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prelate

[prel-it] /ˈprɛl ɪt/
noun
1.
an ecclesiastic of a high order, as an archbishop, bishop, etc.; a church dignitary.
Origin of prelate
1175-1225
1175-1225; Middle English prelat < Medieval Latin praelātus a civil or ecclesiastical dignitary, noun use of Latin praelātus (past participle of praeferre to prefer), equivalent to prae- pre- + lātus, suppletive past participle of ferre to bear1
Related forms
prelateship, noun
prelatic
[pri-lat-ik] /prɪˈlæt ɪk/ (Show IPA),
adjective
nonprelatic, adjective
unprelatic, adjective
Dictionary.com Unabridged
Based on the Random House Dictionary, © Random House, Inc. 2015.
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British Dictionary definitions for prelate

prelate

/ˈprɛlɪt/
noun
1.
a Church dignitary of high rank, such as a cardinal, bishop, or abbot
Derived Forms
prelatic (prɪˈlætɪk), prelatical, adjective
Word Origin
C13: from Old French prélat, from Church Latin praelātus, from Latin praeferre to hold in special esteem, prefer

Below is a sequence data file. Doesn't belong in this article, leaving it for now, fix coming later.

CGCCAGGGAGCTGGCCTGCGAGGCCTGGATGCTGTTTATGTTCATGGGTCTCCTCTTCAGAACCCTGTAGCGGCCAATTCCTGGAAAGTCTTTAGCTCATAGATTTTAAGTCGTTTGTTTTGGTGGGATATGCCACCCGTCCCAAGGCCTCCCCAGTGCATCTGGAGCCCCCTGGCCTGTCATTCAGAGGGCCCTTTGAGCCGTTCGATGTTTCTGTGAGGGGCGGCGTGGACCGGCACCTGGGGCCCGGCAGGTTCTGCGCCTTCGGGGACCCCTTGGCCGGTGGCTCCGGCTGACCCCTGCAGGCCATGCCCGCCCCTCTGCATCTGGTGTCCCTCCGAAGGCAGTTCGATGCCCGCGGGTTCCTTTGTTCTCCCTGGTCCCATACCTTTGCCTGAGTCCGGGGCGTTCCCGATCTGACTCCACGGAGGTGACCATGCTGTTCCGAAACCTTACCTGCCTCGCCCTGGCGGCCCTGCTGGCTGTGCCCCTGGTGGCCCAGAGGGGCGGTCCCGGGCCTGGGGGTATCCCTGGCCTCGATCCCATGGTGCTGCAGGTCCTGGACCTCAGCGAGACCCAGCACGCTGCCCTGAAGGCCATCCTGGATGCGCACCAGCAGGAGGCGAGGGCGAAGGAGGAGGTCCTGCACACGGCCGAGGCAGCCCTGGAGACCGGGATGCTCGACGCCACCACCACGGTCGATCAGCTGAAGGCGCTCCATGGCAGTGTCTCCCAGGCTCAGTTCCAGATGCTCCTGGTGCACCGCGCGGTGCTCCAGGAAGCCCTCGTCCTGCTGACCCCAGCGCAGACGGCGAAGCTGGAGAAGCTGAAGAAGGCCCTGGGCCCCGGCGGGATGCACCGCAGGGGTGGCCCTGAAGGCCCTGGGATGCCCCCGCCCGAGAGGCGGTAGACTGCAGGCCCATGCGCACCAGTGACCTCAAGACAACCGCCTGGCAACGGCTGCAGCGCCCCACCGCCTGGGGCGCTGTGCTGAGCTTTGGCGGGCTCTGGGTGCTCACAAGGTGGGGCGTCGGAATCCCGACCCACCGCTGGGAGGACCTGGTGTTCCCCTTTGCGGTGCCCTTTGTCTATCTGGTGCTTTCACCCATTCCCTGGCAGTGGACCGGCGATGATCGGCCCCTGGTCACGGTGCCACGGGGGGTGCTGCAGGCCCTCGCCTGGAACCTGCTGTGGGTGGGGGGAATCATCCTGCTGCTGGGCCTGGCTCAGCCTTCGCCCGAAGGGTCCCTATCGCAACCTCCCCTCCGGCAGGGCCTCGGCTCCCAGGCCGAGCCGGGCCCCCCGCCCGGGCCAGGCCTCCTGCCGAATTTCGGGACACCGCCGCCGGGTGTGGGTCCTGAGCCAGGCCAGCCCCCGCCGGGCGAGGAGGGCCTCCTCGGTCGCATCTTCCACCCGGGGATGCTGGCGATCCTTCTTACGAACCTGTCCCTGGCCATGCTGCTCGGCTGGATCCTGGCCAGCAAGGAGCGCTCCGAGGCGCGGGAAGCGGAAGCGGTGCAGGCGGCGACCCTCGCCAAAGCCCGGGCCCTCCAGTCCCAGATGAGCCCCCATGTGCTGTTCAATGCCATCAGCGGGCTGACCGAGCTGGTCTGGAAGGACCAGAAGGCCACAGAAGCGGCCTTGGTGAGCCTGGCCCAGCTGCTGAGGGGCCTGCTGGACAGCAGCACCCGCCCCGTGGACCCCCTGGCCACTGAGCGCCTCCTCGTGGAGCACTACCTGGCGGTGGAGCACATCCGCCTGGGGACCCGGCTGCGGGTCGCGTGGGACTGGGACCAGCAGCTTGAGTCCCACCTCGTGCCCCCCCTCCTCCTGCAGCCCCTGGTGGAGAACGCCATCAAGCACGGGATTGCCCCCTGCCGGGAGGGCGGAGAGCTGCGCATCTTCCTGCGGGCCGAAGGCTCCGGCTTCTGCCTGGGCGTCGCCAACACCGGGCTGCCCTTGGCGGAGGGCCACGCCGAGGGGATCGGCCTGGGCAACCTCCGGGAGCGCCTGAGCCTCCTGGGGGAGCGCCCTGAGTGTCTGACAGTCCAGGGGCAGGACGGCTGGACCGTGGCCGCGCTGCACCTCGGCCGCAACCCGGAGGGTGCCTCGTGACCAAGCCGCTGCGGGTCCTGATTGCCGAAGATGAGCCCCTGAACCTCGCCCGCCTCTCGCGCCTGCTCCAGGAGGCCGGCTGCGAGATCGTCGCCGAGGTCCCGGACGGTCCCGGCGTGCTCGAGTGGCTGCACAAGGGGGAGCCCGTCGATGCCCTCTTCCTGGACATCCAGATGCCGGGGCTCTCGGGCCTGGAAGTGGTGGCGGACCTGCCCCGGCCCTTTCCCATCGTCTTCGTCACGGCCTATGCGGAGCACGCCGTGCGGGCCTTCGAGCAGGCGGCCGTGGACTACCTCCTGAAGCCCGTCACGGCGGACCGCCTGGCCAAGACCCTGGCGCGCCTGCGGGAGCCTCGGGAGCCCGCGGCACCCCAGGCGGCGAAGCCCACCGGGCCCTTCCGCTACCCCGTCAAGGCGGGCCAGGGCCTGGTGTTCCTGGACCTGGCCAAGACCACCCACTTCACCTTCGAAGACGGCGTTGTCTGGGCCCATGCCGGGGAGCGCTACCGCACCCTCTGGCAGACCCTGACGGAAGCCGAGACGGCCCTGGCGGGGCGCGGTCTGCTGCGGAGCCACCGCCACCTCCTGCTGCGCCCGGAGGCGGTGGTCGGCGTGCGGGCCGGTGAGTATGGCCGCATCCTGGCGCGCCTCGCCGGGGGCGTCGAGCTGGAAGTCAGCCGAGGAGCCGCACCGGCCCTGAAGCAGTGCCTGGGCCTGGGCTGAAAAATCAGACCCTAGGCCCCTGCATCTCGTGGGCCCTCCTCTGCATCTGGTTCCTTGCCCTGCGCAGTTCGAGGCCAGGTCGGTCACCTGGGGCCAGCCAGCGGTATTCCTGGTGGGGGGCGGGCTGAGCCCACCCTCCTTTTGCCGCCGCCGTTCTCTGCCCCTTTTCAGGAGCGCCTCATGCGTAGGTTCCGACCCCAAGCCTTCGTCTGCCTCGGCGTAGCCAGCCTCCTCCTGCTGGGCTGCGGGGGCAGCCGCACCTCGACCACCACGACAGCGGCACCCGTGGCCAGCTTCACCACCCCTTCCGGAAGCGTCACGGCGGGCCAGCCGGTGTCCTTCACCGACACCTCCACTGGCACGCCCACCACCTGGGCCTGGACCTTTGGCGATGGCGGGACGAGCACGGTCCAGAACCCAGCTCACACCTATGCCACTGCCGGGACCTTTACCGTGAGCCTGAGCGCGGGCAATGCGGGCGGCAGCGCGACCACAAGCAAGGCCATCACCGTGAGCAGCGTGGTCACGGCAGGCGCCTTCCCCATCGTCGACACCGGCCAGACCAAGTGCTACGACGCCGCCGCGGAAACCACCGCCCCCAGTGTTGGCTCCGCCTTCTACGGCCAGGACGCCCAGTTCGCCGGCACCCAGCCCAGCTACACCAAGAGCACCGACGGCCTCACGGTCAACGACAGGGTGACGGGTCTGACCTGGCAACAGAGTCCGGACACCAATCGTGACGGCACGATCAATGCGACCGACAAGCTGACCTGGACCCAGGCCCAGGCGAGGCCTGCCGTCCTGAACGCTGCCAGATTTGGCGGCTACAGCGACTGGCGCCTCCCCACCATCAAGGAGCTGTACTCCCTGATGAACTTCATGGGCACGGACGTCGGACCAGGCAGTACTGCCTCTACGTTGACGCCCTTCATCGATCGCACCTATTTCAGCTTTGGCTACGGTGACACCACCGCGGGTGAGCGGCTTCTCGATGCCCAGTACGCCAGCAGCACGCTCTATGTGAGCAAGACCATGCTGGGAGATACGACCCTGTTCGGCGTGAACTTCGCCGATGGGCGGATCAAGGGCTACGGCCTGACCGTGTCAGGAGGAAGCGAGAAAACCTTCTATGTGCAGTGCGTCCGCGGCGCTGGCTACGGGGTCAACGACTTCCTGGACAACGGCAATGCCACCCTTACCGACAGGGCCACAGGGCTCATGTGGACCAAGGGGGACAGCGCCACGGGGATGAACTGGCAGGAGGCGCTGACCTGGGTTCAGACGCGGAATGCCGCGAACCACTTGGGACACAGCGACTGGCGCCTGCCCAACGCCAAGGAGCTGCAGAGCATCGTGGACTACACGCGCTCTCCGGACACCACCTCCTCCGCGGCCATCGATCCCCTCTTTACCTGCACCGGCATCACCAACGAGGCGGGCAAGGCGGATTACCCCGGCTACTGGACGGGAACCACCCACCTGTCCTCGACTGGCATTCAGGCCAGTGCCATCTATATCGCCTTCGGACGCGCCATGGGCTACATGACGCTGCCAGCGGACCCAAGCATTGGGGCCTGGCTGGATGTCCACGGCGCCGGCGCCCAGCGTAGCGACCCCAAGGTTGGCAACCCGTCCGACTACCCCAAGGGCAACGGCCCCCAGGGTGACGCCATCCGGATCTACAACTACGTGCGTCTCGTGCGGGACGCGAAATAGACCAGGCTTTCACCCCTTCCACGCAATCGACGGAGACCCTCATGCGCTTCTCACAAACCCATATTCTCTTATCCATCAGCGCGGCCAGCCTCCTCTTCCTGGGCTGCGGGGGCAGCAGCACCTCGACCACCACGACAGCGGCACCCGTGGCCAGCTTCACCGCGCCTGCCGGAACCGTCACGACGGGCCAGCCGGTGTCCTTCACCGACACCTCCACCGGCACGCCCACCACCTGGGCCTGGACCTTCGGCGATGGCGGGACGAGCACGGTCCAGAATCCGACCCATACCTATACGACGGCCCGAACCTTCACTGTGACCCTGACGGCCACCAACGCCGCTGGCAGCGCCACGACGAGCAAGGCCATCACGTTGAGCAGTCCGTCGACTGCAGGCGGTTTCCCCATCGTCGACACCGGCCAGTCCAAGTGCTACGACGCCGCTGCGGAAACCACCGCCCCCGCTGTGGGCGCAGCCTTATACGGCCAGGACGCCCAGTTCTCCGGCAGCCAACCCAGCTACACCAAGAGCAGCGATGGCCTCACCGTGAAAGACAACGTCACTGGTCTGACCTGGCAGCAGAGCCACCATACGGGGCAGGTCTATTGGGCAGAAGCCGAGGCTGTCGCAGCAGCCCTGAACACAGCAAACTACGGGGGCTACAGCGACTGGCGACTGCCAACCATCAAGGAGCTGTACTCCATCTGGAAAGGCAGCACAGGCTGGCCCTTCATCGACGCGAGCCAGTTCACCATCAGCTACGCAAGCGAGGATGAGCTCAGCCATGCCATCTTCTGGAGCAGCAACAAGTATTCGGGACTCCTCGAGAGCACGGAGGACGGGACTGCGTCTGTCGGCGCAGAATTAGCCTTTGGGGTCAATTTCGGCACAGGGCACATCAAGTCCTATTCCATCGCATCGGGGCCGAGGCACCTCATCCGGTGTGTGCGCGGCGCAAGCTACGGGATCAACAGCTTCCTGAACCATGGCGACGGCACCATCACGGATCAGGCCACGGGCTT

Collins English Dictionary - Complete & Unabridged 2012 Digital Edition
© William Collins Sons & Co. Ltd. 1979, 1986 © HarperCollins
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Word Origin and History for prelate
n.

c.1200, from Old French prelat (Modern French prélate) and directly from Medieval Latin prelatus "clergyman of high rank," from Latin praelatus "one preferred," noun use of past participle of praeferre (see prefer), from prae "before" (see pre-) + latus "borne, carried" (see oblate (n.)).

Online Etymology Dictionary, © 2010 Douglas Harper
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9
11
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